PA Puts Additional Drug Recognition Experts on the Road

Harrisburg – In Pennsylvania’s latest effort to bolster highway safety, 11 state troopers and five municipal police officers have been certified by the International Association of Chiefs of Police as drug recognition experts, or DREs, Pennsylvania State Police acting Commissioner Frank Noonan announced today.

“The Drug Evaluation and Classification Program is a national effort to train police officers to determine when an individual has been driving under the influence of drugs and to identify the type of drug causing the impairment,” Noonan said.

The program also trains officers to recognize whether an individual is suffering from a medical condition rather than drug impairment, he said.

“Alcohol is the intoxicant most often responsible for impaired driving, but it’s not the only one that renders individuals incapable of safe driving,” Noonan said. “Drug Recognition Experts are trained to determine if a driver is under the influence of illegal drugs, prescription drugs or any other substance that impairs a person’s ability to operate a vehicle safely.”

Motorists should know that they may be incapable of driving safely and can be charged with driving under the influence after ingesting any intoxicating substance, whether the substance is legal or illegal, prescribed by a physician or purchased over the counter, Noonan said.

“Individuals need to be aware of how taking a particular drug will affect their body,” Noonan said.

Pennsylvania’s DRE training program is coordinated by Cpl. David Andrascik of the PSP Bureau of Patrol’s Driving Under the Influence/Field Operations Section.

The program, which was developed by the National Highway Traffic Safety Administration and approved by the International Association of Chiefs of Police, includes classroom study and hands-on exercises for participating officers, Andrascik said. As part of the training, participants are required to conduct evaluations of actual subjects impaired by drugs.

In 2004, Pennsylvania became the 39th U.S. state to have a Drug Evaluation and Classification Program approved by the IACP. With the additional officers obtaining certification, the state now has 70 troopers and 22 municipal police officers certified as DREs.

Since the program began, Andrascik said, Pennsylvania DREs have conducted more than 4,000 evaluations of people believed to be impaired by substances other than alcohol. Last year alone, he added, the DREs conducted 1,450 evaluations.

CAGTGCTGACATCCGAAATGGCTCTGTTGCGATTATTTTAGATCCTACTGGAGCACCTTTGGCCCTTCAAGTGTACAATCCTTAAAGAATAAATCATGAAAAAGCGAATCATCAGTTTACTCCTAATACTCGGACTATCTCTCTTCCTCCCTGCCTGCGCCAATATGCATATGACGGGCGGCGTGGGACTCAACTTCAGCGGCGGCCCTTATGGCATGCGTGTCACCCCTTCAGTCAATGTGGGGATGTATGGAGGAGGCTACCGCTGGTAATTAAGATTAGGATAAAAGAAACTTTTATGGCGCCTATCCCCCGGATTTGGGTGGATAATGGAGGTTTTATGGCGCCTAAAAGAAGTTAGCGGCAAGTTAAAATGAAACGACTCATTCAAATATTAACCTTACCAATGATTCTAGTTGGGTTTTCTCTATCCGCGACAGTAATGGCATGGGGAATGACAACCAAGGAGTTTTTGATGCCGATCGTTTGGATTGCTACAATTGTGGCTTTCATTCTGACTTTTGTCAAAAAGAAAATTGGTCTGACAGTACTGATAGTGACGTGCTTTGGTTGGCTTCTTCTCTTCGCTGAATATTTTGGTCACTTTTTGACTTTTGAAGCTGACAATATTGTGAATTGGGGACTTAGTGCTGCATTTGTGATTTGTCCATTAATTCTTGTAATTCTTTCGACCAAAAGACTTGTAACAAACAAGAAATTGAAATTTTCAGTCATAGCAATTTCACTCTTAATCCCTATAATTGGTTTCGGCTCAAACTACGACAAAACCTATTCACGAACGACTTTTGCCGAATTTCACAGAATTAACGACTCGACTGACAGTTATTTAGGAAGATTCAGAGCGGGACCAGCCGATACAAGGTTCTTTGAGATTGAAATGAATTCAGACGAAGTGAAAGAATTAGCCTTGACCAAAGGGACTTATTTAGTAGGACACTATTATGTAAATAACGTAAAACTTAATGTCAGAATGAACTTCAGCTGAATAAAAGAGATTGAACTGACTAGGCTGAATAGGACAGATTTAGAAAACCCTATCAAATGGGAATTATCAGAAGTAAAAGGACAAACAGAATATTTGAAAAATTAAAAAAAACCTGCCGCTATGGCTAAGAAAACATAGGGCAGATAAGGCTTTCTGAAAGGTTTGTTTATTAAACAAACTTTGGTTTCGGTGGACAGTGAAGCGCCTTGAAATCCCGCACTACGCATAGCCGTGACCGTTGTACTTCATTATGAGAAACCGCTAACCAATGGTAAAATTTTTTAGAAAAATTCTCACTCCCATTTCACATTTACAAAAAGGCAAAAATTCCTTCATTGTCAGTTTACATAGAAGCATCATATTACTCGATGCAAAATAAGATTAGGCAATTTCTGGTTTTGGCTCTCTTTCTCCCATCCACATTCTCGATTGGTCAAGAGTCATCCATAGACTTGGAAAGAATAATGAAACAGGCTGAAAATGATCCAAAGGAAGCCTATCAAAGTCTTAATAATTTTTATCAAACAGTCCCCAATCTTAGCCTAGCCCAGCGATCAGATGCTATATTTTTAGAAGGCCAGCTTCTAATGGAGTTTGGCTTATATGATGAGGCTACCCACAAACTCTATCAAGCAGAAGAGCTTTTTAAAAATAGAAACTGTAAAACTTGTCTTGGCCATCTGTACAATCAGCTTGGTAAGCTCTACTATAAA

In about 39 percent of the cases, Andrascik said, the motorists were determined to be under the influence of central nervous system depressant drugs such as alprazolam and diazepam. Other drugs identified in the evaluations included marijuana (38 percent), narcotic analgesic drugs such as hydrocodone and oxycodone (35 percent) and central nervous system stimulant drugs such as cocaine and amphetamines (12 percent).

In about 37 percent of the evaluations, the motorists were determined to be under the influence of more than one category of drugs, Andrascik said.

Troopers certified in March as DREs were Tpr. Christopher T. Cole, Troop B, Uniontown; Tpr. Bryon K. Dickson II, Troop N, Fern Ridge; Tpr. Derek D. Felsman, Troop N, Swiftwater; Tpr. Shawn M. Haines, Troop K, Philadelphia; Tpr. Matthew A. LoPresto, Troop M, Trevose; Tpr. David J. McClintock, Troop A, Greensburg; Tpr. Mathew J. Petrof, Troop C, Kane; Tpr. Theodore S. Race, Troop C, Kane; Tpr. Todd M. Stephenson, Troop B, Uniontown; Tpr. John G. Thacik, Troop H, Lykens; and Tpr. Jason M. Trupp, Troop J, Embreeville.

Municipal police officers certified last month as DREs were Officer Katie Justh, Lower Allen Police Department, Cumberland County; Sgt. Daryl J. LaPointe, Bethlehem Township Police Department, Northampton County; Officer Bryn L. Lindenmuth Jr., Southwestern Regional Police Department, York County; Cpl. Jason P. Negron, South Whitehall Police Department, Lehigh County; and Patrolman Jason A. Nothstein, Walnutport Police Department, Northampton County.

For more information about Pennsylvania State Police, visit www.psp.state.pa.us or call 717-783-5556.


Save pagePDF pageEmail pagePrint page

Leave a Comment